This gun uses brass lookalike cartridges to load the BBs. The cartridge consists of a brass case that has a gray plastic bullet replica when the lead bullet would be. One BB is pressed into the open nose of each simulated bullet, then the loaded cartridges are loaded singly into the revolver’s cylinder. To gain access to the cylinder, the revolver is broken open — not unlike a breakbarrel airgun, but without the effort. As the gun breaks open, the extractor rises, lifting all the cartridges from their chambers.
Soldiers were not concerned with their expended cartridges. So, when the revolver is broken open, the most common way of clearing the cylinder was to turn the revolver on its side and dump them out. For this reason, the Webley does not have an ejector — nor does it need one.
Of course, BB gunners do care about the cartridges because you’re going to reload them with BBs. So, you don’t dump them unless it’s onto a bed just to feel the historic effect of clearing the revolver rapidly. “Color Sergeant! Post a guard on that wall!”
This revolver is powered by CO2, and you know by now that the cartridge has to live inside the grip. The manufacturer advertises a velocity of 388 f.p.s., which I’ll test for you in Part 2. I’ll also give you the numbers for the trigger-pull in both single- and double-action in Part 2 — but I can tell you right now that this is one light, smooth revolver. You’re going to love shooting it!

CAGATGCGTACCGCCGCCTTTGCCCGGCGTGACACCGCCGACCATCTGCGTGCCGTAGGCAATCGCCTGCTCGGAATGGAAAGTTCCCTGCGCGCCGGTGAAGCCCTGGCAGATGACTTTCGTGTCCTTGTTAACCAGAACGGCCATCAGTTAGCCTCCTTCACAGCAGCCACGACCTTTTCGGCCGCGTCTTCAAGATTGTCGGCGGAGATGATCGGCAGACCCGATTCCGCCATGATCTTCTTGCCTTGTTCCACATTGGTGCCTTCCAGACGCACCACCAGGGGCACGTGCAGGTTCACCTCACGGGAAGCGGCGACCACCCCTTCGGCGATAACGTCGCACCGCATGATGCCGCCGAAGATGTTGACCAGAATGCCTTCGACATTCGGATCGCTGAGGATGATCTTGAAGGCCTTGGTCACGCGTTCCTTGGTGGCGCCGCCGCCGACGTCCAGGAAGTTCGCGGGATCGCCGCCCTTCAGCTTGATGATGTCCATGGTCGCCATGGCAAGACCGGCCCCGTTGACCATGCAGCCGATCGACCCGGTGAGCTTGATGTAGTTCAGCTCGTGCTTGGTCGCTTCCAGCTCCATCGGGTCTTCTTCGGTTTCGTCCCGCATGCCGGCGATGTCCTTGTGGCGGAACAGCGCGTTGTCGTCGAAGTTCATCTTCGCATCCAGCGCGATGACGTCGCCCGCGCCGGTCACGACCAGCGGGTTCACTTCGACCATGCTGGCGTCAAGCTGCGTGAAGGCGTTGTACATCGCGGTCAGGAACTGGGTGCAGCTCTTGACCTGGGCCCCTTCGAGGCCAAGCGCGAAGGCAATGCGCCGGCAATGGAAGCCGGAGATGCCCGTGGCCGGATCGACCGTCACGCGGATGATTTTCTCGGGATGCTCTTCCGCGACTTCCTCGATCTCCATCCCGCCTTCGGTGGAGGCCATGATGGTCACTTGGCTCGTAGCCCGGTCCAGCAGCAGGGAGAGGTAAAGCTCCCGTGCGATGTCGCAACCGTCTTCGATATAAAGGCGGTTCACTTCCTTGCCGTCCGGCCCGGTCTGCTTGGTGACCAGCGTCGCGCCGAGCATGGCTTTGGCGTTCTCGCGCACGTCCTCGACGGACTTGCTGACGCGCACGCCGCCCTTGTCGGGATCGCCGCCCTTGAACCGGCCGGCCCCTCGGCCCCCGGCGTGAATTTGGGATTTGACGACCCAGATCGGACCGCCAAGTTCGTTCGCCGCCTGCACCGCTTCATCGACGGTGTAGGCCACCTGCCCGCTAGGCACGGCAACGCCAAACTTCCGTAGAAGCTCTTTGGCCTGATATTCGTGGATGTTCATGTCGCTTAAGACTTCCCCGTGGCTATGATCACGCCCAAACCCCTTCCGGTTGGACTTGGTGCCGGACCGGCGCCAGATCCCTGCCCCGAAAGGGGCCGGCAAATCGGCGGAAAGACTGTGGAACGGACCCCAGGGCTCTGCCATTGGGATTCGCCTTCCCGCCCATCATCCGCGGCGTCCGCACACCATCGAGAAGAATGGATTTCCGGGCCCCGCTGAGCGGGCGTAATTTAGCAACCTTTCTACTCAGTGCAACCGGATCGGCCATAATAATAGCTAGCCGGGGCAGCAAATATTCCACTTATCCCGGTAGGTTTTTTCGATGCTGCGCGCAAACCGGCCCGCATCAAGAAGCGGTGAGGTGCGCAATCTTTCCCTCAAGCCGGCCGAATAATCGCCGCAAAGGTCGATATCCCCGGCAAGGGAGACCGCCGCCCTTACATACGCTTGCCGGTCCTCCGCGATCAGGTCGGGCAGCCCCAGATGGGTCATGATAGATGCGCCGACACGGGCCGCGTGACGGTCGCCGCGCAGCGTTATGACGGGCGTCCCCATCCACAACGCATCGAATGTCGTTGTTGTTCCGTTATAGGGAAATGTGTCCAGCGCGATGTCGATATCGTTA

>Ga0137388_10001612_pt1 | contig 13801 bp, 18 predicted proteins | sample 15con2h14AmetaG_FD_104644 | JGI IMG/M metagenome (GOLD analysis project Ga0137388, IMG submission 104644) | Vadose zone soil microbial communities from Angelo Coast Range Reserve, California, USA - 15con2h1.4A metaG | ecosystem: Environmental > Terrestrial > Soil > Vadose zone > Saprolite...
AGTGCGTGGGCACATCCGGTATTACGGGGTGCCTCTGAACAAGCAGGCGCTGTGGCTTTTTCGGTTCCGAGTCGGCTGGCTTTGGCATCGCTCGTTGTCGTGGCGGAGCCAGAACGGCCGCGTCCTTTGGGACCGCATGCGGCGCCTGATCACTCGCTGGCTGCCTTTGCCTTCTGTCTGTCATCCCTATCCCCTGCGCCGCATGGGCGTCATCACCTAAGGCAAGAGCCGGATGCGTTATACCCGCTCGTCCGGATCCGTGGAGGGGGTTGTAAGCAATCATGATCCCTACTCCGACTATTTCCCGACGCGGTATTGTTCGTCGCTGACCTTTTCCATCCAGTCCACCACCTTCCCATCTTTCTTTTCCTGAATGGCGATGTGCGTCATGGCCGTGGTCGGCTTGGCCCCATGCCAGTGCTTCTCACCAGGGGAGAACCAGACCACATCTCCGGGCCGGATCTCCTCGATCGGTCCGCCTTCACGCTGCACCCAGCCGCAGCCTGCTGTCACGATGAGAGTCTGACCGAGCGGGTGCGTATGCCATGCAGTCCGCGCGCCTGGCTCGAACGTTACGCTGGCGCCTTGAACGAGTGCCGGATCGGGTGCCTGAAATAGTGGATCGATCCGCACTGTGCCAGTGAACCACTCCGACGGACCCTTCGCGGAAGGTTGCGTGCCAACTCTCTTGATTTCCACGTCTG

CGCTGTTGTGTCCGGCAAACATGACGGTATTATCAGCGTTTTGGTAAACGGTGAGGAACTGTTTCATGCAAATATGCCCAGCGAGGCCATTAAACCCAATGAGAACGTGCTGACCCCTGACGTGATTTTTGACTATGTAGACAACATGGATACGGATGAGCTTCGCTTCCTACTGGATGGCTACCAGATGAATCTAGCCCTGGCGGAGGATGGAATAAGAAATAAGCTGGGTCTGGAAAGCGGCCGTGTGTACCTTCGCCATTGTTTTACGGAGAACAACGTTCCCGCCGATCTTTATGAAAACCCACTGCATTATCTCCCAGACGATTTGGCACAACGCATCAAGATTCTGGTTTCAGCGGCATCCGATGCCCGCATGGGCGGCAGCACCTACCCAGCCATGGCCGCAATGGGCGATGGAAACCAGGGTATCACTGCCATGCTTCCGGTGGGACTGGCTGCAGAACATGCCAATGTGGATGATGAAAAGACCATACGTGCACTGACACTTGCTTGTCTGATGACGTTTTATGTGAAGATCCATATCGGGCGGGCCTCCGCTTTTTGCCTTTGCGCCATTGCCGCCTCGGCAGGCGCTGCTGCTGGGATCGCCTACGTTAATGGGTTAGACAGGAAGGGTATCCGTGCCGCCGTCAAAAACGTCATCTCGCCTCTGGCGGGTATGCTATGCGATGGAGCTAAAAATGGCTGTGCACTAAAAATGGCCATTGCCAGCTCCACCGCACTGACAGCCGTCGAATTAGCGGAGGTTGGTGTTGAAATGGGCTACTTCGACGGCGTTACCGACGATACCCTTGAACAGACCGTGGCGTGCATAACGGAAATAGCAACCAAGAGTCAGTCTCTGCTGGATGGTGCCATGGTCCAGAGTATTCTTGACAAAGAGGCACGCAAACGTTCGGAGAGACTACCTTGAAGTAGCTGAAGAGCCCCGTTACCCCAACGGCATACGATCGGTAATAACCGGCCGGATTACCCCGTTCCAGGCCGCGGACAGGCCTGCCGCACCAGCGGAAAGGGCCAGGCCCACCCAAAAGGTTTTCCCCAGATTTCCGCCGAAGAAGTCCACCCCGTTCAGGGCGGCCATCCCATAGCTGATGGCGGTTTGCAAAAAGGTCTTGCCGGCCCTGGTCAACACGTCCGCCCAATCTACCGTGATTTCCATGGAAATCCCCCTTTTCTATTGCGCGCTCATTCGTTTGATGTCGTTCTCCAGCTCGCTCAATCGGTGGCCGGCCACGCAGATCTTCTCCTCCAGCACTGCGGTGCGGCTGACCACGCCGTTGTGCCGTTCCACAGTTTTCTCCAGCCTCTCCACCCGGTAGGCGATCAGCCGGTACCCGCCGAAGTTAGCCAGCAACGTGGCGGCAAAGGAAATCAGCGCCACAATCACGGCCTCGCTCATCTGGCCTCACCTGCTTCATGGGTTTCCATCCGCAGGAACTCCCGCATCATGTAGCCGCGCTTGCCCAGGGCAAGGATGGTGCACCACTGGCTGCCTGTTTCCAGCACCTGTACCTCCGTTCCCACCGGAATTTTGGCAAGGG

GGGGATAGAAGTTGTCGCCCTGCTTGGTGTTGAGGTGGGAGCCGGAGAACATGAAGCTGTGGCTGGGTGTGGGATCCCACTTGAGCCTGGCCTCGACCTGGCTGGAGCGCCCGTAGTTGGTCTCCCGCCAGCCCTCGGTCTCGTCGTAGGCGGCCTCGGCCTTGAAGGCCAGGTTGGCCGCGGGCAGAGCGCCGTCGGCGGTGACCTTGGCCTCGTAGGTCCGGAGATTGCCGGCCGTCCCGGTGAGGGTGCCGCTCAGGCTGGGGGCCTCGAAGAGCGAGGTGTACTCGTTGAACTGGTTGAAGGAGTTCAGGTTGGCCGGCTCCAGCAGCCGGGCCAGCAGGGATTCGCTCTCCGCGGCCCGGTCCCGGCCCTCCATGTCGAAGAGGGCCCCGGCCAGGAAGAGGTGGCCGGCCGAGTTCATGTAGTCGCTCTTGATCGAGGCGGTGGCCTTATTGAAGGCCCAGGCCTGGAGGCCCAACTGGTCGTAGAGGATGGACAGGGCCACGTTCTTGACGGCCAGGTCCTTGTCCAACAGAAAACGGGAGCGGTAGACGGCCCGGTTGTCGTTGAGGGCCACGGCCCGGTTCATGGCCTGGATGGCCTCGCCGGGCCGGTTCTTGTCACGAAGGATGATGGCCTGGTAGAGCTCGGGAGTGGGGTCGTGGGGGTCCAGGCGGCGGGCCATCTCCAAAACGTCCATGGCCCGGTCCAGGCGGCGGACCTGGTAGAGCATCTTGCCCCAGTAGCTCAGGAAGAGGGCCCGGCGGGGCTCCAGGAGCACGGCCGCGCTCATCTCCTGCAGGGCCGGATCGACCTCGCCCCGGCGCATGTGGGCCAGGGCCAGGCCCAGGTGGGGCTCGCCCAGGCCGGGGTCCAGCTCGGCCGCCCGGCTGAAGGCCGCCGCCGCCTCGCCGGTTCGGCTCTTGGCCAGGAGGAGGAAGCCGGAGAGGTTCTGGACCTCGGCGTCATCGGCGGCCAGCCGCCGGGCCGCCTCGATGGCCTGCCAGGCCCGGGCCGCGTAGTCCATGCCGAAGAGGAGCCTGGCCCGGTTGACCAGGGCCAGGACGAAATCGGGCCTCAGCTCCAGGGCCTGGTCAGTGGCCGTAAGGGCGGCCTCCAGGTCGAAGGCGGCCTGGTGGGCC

The sights are fixed, as are the sights on the military revolver. And the only real giveaway that this isn’t a firearm is the white lettering on the right side of the frame announcing the caliber, and a Freimark (legal to own as an airgun, based on power) for the German market.
Well, there’s something else. It’s so small that I missed it on my first examination, which is exactly as it should be! In honor of Agatha Christie, this BB revolver has a working safety catch located on the right side of the frame. A red dot signifies the gun is ready to fire and a white dot tells you the safety is engaged. It can only be engaged when the gun is uncocked, and putting it on locks the action.